AA Inter 3

The Wholesale Village of Besakih by shaeronsantosaattan
February 18, 2017, 3:41 pm
Filed under: 2016-17

Since the building of an approachway in 1931, the journey to Pura Besakih has been completely transformed from what used to be a tiring pilgrimage into a 5-minute drive ascending the slopes of Mount Agung. It is with the ease of transportation and accessibility that Pura Besakih, Bali’s most important and sacred Hindu temple, has become a major tourist attraction. Besakih villagers have responded to the tourist boom with the transformation of their practices of agriculture and cultivation into tourist-oriented shops and services. The 600-metres approachway between the parking lot and the entrance of the temple complex is now completely lined with souvenir shops and restaurants selling wholesale homogeneous products — a manifestation of how cultural appropriation has become a tool for the earning of tourist dollars. Pura Besakih now exists in a state of limbo where the awkward coexistence between commerce and sacred site has to be further formalised — How can commerce be accepted as part of temple culture? And through the study of the inventory of products sold, can we utilise the wholesale strategy of commerce to empower local sellers for a more sustainable livelihood?

The project speculates for the building of a wholesale centre in the back alleys of the village that would manufacture products for shops along the approachway. The production is refreshed annually in synchrony with the annual 21-days festival of Bhatara Turun Kabeh that see thousands of Hindu worshippers and tourists gather in Pura Besakih. Unsold and defective products are recycled for the construction of an effigy to be offered to the Gods, to be returned to the immaterial world. At the same time, a secondary niche market is created where simulacrums of parts and pieces of the effigy is auctioned to tourists at a high price and profits from the sales are returned to villagers. Consequently, the journey of tourists along the approachway will also be altered. The ‘sidetrack’ journey through the village and into the wholesale centre adds to the duration of journey from the parking lot to the entrance of the temple complex, creating a secondary layer of experience for the visitor.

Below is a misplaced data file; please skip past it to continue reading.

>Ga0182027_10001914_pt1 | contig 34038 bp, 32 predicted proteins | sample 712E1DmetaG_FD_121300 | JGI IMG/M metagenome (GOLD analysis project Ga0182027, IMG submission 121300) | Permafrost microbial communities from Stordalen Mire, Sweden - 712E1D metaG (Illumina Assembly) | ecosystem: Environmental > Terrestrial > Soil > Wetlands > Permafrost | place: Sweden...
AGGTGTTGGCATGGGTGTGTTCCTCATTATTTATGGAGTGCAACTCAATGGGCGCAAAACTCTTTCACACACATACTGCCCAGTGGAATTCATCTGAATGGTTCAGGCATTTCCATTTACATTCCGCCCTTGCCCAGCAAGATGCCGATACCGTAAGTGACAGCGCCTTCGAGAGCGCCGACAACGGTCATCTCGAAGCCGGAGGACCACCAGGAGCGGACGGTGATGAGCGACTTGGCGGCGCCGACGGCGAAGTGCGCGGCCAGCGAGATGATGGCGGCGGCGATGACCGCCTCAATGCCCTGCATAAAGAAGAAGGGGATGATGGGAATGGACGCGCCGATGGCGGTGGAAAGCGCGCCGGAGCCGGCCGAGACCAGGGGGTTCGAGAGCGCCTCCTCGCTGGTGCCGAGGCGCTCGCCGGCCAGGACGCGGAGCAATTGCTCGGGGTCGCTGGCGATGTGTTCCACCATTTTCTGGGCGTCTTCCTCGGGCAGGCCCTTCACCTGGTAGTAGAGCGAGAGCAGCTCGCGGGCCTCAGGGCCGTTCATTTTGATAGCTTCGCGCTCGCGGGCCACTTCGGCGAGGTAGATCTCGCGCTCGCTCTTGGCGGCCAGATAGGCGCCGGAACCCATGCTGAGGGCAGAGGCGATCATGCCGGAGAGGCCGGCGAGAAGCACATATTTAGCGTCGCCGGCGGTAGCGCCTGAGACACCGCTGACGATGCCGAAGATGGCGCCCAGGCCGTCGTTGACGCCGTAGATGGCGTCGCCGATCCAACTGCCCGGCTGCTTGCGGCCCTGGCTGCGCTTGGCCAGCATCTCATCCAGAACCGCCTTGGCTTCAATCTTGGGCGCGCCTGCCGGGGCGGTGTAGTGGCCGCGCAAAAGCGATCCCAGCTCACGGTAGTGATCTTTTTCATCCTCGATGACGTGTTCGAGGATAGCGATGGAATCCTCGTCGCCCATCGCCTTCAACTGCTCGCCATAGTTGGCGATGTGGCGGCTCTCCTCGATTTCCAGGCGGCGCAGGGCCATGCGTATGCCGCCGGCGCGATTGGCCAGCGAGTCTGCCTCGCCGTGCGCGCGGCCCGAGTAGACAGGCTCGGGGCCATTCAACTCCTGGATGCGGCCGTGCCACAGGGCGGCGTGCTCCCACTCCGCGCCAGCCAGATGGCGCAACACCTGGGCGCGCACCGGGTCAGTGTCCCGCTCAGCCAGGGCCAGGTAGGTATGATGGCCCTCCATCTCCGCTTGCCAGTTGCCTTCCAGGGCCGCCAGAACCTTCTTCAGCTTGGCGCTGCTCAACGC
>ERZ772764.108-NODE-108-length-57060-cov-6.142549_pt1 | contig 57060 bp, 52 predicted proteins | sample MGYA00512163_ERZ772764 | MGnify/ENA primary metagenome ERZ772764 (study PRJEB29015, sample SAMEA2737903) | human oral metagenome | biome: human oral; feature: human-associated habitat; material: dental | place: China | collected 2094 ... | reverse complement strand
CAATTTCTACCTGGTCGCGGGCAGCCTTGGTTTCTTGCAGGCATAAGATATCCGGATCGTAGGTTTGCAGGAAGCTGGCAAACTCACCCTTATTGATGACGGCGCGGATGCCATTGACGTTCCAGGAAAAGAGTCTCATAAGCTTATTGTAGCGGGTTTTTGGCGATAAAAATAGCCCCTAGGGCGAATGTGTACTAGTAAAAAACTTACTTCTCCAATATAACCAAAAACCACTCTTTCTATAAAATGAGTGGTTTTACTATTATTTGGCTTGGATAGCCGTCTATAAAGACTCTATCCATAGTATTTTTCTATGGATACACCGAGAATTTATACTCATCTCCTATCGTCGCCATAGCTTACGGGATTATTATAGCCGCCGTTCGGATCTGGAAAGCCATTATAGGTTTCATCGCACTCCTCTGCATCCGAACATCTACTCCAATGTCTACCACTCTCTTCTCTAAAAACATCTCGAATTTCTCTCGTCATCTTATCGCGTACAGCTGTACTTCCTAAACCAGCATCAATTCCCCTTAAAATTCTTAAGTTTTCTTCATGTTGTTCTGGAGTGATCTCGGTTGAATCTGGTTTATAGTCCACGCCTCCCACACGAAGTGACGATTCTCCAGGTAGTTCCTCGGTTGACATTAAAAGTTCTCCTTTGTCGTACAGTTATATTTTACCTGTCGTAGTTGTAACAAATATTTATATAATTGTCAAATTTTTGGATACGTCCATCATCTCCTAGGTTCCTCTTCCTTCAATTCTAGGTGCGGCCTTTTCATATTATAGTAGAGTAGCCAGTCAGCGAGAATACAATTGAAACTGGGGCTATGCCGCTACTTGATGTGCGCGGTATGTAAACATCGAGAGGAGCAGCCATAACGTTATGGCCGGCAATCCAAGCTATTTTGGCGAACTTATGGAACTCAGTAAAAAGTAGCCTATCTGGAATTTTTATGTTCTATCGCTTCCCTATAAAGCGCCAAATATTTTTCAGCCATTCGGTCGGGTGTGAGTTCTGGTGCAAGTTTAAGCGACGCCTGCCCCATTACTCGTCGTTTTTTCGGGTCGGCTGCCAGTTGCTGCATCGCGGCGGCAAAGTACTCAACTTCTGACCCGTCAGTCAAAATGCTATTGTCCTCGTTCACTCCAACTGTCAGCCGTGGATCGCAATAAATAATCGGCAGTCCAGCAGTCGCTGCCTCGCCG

1 Comment so far
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Good work to lay out the project and design scope for this stage.
– Its is missing a short 2 sentences of the wholesale being already part of the context, but benefiting other people rather than the village.
– The text can clearly become diagrams to illustrated the ‘mathematic of the projects’ where numbers, quantity generate volumes (warehouse/effigy) and journey (secondary ritual).

– The balinese painting style may help you soon to find a way to draw and thing about the design elements of how they get organized and drawn in a particular way. Maybe later you could even come up with your own technique of mixing old and new technologies and methods.

– Also the questions you ask at the end of the second paragraph can be better introduced. PLus it is missing a more transformative question. It is missing a question that the project wants to address that it discuss the subject of tourism/temple/bali/village in a larger ambition scale (even though that may not be a ‘to solve it’ issue question).

Good luck!

Comment by tutor

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